With churches closed ‘Lockdown’ provides us with an opportunity to explore new spiritual resources. Church services online are a resource for some, but apart from that we’re on our own, left to our own devices. Some may choose to do nothing, others reach out for a pre-packaged pattern from the internet. My instinct is that we already possess the God-given resources we need and that deepening our trust in them is an excellent place to start.
I’ve personally learnt to relish the chance to trust a rhythm that comes naturally from within rather than one imposed from outside. Mostly its not a matter of learning new tricks, but rather of recognising the value of things that I already do, and nourishing and deepening them.
Questions in a time of crisis
The current Lockdown presents everybody with a massive change of life style, the like of which most of us have never experienced before. Some of us are facing death, our own or that of others, more sharply than before. Some of us are having our working lives turned upside down. Some of us are finding ourselves living solitary lives. For most people this is a time of challenge and change. Inevitably it prods us into asking questions like: ‘What’s important to me in life? ‘What makes life worth living? How do I want to live my life?’ In order to stimulate your thinking on these questions I share with you two pieces of wisdom from my collection, that prod and challenge me.
In these times I have been painting in my studio images inspired by the lighthouses of Cornwall. Each painting also reflects something of my prayers and my faith – encountering the dynamic presence of God in the world around us.
I have several on the go, but thought I’d share here the first one I have completed. Here it is on my easel – to give a sense of the scale. It’s 40 x 54 inches.
If the women and men of prayer across all the world faiths experience the same Ultimate Reality when they pray, then they all encounter what Christians call God. When a mixed group of Christians, for whom working together would seem like a miracle, instead share their experience of God they find themselves deeply united. How do I reflect on these truths?
In 2001 I wrote a Report for The Spiritual Counsel Trust on the state of spiritual direction in the UK. I wrote that. “In the course of my work, I listen to many people and try to help them discern the promptings of the Spirit of the risen Lord in their lives. Each person’s story is different, and yet I find that some themes occur frequently. When I talk with others engaged in this ministry I find that they are hearing the same themes. It seems to me to be incumbent upon me to say “I feel that the Spirit is saying these things to the churches and perhaps to society: spiritual direction leads into prophecy.” All of the themes I named then remain current. They were:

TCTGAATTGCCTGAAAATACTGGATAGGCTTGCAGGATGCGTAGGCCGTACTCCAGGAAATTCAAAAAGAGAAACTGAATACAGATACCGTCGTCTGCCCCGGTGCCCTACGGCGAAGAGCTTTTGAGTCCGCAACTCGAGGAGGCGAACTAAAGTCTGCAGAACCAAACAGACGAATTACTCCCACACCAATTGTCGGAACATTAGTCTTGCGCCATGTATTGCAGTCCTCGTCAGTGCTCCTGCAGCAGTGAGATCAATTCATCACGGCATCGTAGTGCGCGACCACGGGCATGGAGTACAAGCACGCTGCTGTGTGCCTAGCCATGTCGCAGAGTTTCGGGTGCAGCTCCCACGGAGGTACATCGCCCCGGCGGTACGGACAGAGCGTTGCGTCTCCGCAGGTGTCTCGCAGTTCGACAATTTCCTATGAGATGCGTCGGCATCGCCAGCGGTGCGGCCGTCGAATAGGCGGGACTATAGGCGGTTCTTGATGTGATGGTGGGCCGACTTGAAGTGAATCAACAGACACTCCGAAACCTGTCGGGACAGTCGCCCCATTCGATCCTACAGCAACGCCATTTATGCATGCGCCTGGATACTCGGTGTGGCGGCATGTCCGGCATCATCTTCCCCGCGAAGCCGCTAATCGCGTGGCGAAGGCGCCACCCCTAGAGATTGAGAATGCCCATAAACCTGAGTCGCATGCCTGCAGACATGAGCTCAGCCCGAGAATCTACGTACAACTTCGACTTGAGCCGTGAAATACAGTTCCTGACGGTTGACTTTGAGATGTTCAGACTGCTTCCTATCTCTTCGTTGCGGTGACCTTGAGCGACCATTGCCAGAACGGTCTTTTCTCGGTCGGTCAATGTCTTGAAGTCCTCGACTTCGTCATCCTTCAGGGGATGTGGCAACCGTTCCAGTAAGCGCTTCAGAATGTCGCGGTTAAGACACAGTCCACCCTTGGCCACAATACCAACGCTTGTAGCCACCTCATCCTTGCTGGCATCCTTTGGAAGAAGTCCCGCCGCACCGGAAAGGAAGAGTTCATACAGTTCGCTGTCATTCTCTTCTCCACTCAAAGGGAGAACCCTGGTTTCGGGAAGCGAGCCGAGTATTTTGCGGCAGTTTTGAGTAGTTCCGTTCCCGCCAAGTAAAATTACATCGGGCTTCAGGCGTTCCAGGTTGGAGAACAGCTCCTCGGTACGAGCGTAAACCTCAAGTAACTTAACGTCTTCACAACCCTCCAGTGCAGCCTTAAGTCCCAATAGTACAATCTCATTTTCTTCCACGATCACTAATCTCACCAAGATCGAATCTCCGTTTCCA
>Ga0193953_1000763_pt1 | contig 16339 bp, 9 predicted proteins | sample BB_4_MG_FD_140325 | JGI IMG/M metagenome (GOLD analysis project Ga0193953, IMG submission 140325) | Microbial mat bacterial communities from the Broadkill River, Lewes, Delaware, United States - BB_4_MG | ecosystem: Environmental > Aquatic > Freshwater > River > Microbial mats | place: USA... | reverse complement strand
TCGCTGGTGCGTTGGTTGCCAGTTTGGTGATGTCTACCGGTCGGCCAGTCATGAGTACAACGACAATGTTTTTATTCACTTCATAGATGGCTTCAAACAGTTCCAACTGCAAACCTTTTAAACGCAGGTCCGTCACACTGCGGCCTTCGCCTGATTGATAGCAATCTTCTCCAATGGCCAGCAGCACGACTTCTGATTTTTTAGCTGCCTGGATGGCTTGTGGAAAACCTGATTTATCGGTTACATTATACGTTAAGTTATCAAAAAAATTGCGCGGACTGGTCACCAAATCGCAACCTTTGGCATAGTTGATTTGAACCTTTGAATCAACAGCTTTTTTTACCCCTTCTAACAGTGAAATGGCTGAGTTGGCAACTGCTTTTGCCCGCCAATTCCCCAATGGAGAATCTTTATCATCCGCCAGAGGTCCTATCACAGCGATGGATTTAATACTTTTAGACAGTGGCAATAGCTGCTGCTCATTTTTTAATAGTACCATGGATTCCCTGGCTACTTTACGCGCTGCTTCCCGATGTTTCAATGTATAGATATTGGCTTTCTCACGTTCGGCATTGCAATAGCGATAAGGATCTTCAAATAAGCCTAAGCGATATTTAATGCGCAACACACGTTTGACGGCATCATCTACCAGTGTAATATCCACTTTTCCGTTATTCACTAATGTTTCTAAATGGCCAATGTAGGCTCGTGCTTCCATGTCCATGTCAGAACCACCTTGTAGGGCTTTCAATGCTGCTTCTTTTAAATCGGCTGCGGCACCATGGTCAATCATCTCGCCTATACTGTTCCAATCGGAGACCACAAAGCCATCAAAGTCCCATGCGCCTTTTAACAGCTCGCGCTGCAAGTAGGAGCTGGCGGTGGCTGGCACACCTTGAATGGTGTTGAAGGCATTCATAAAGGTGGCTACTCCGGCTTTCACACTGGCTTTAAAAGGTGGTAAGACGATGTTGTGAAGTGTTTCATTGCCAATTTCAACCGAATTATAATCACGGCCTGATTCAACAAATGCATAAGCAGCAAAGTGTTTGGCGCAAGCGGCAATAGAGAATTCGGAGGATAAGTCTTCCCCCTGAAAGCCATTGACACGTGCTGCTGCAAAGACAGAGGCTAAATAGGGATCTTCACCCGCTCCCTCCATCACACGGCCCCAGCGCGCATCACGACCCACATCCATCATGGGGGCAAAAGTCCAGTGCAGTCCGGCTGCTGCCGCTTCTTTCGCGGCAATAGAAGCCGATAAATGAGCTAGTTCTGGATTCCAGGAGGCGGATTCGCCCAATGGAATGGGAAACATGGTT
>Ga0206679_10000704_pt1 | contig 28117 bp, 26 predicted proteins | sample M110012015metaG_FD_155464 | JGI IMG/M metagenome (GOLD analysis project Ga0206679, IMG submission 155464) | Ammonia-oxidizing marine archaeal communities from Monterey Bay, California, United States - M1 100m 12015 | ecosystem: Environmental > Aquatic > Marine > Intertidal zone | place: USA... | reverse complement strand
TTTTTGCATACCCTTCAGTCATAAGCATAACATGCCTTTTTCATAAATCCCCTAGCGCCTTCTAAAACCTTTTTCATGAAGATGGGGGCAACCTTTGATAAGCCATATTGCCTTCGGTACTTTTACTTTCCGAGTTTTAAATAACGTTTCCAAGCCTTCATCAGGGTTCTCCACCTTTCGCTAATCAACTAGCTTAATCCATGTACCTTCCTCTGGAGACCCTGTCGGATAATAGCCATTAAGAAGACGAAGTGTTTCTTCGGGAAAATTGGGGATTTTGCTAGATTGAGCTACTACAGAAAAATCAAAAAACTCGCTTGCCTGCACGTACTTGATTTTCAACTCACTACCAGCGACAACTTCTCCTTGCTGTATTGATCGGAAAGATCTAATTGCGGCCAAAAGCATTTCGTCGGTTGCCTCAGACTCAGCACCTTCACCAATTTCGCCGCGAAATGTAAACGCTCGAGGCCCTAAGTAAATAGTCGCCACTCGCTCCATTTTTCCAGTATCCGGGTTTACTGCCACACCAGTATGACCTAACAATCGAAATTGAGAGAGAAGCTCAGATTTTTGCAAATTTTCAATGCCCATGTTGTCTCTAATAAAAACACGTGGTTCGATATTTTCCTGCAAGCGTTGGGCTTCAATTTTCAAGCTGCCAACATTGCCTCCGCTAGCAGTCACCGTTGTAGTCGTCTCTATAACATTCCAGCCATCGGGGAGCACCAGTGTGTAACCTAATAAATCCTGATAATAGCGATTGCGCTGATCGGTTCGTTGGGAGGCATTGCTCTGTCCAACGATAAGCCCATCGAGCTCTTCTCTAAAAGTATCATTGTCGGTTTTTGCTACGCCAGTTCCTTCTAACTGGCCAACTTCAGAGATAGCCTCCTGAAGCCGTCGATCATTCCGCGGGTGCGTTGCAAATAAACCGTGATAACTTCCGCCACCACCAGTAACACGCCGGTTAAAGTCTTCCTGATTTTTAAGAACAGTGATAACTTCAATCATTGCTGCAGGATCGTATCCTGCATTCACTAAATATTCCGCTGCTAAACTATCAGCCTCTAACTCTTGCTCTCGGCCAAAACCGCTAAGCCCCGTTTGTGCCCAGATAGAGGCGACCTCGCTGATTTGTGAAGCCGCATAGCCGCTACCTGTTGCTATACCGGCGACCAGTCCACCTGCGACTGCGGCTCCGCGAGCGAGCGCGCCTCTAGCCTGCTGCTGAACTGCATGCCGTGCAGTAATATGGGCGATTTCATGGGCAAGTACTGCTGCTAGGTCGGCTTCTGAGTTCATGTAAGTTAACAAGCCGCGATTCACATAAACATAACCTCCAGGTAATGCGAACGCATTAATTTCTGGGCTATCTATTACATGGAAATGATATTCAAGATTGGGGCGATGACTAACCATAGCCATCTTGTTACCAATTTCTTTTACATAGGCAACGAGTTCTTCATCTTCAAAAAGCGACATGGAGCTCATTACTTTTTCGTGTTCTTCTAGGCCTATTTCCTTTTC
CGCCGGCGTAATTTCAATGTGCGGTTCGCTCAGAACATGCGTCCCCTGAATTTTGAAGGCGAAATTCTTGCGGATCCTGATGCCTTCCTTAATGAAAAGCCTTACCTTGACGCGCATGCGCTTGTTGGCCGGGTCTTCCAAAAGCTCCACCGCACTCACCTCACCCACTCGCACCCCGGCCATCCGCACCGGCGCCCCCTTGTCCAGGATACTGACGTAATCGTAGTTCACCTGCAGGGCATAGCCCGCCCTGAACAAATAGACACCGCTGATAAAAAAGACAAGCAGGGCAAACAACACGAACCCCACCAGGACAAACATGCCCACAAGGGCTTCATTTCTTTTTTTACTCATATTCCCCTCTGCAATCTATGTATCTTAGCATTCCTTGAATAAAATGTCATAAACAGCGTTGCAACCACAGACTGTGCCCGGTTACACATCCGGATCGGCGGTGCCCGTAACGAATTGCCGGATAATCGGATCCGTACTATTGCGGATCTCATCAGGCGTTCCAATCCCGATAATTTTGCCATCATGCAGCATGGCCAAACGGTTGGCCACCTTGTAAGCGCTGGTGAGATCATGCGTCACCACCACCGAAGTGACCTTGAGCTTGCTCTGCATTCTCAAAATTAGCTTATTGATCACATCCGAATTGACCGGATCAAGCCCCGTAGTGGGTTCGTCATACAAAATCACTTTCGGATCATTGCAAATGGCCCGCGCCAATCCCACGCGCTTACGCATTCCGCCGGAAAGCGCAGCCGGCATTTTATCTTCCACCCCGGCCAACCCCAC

Last summer my friend Paul told me about The Snowmass Agreement, which I hadn’t heard of. I checked it out on-line and found that this is what it is:
“In 1984 Father Thomas Keating invited a small group of contemplatives from eight different religious traditions—Buddhist, Hindu, Jewish, Islamic, Native American, Russian Orthodox, Protestant, and Roman Catholic—to gather at St. Benedict’s Monastery in Snowmass, Colorado, to engage in what he called “a big experiment.”
There ain’t no good thing ever diesTom Waits: Take It With Me
I’m gonna take it with me when I go
I have often talked about ‘repetition’, as Ignatius of Loyola calls it, in these writings, e.g. “Where to start?“, “The Kingdom of Heaven“, and “Repetition“. He invites us to revisit significant moments, “noting and dwelling upon the points where I have felt greater consolation or desolation or greater spiritual relish.”  When we do this, we become infused with the graces and insights given to us. This changes us. This is conversion, incrementally, daily.
Christ is risen.
This is my third offering of recorded prayer. It is a version from the post, “The only 3 prayers you need,” in which I suggested that presence, gratitude, and kindness comprise the three important prayers.
This morning, during my time of prayer, I was listening to my friend Paul reading chapters 18 and 19 of John’s Gospel. Listening to the story being read is a different experience from reading it, and thoughts occurred to me that were new to me. I heard that after Jesus’ death Joseph of Arimathea and a secret disciple of Jesus, asked Pilate for permission to remove Jesus’ body and was obviously given permission to do so, for he with Nicodemus, a Pharisee who had visited Jesus by night earlier in John’s story, took Jesus’ body and laid it in a new tomb at considerable cost and no doubt some risk to themselves.
Last week’s morning guided prayer attracted about 30 people. I am going to continue to lead 30 minutes of guided prayer every Wednesday morning while we are in coronavirus lockdown. You can find details of this and other opportunities for prayer here: https://mailchi.mp/7865c2b9704a/prayer-in-a-time-of-plague-4863233.
With my prayers,